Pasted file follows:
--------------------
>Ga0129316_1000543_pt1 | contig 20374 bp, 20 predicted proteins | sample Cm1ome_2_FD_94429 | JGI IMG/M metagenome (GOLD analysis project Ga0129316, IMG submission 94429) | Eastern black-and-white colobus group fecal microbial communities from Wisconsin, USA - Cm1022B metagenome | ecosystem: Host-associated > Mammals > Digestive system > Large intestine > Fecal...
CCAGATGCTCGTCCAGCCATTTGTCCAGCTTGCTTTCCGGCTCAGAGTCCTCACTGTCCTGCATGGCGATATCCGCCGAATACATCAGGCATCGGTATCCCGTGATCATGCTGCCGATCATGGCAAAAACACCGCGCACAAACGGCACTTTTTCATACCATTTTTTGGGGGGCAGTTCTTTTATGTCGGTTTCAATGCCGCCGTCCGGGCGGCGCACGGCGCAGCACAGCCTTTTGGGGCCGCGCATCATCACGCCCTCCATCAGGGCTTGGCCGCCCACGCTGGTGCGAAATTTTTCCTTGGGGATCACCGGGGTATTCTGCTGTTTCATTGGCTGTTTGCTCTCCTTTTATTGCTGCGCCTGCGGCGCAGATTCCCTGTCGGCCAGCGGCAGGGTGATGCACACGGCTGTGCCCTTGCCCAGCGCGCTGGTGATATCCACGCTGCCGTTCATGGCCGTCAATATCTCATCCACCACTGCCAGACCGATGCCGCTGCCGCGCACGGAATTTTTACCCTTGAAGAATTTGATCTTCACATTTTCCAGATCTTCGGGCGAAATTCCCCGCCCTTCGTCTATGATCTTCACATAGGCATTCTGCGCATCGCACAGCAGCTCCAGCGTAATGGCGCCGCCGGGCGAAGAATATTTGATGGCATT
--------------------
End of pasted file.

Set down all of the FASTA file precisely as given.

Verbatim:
>Ga0129316_1000543_pt1 | contig 20374 bp, 20 predicted proteins | sample Cm1ome_2_FD_94429 | JGI IMG/M metagenome (GOLD analysis project Ga0129316, IMG submission 94429) | Eastern black-and-white colobus group fecal microbial communities from Wisconsin, USA - Cm1022B metagenome | ecosystem: Host-associated > Mammals > Digestive system > Large intestine > Fecal...
CCAGATGCTCGTCCAGCCATTTGTCCAGCTTGCTTTCCGGCTCAGAGTCCTCACTGTCCTGCATGGCGATATCCGCCGAATACATCAGGCATCGGTATCCCGTGATCATGCTGCCGATCATGGCAAAAACACCGCGCACAAACGGCACTTTTTCATACCATTTTTTGGGGGGCAGTTCTTTTATGTCGGTTTCAATGCCGCCGTCCGGGCGGCGCACGGCGCAGCACAGCCTTTTGGGGCCGCGCATCATCACGCCCTCCATCAGGGCTTGGCCGCCCACGCTGGTGCGAAATTTTTCCTTGGGGATCACCGGGGTATTCTGCTGTTTCATTGGCTGTTTGCTCTCCTTTTATTGCTGCGCCTGCGGCGCAGATTCCCTGTCGGCCAGCGGCAGGGTGATGCACACGGCTGTGCCCTTGCCCAGCGCGCTGGTGATATCCACGCTGCCGTTCATGGCCGTCAATATCTCATCCACCACTGCCAGACCGATGCCGCTGCCGCGCACGGAATTTTTACCCTTGAAGAATTTGATCTTCACATTTTCCAGATCTTCGGGCGAAATTCCCCGCCCTTCGTCTATGATCTTCACATAGGCATTCTGCGCATCGCACAGCAGCTCCAGCGTAATGGCGCCGCCGGGCGAAGAATATTTGATGGCATT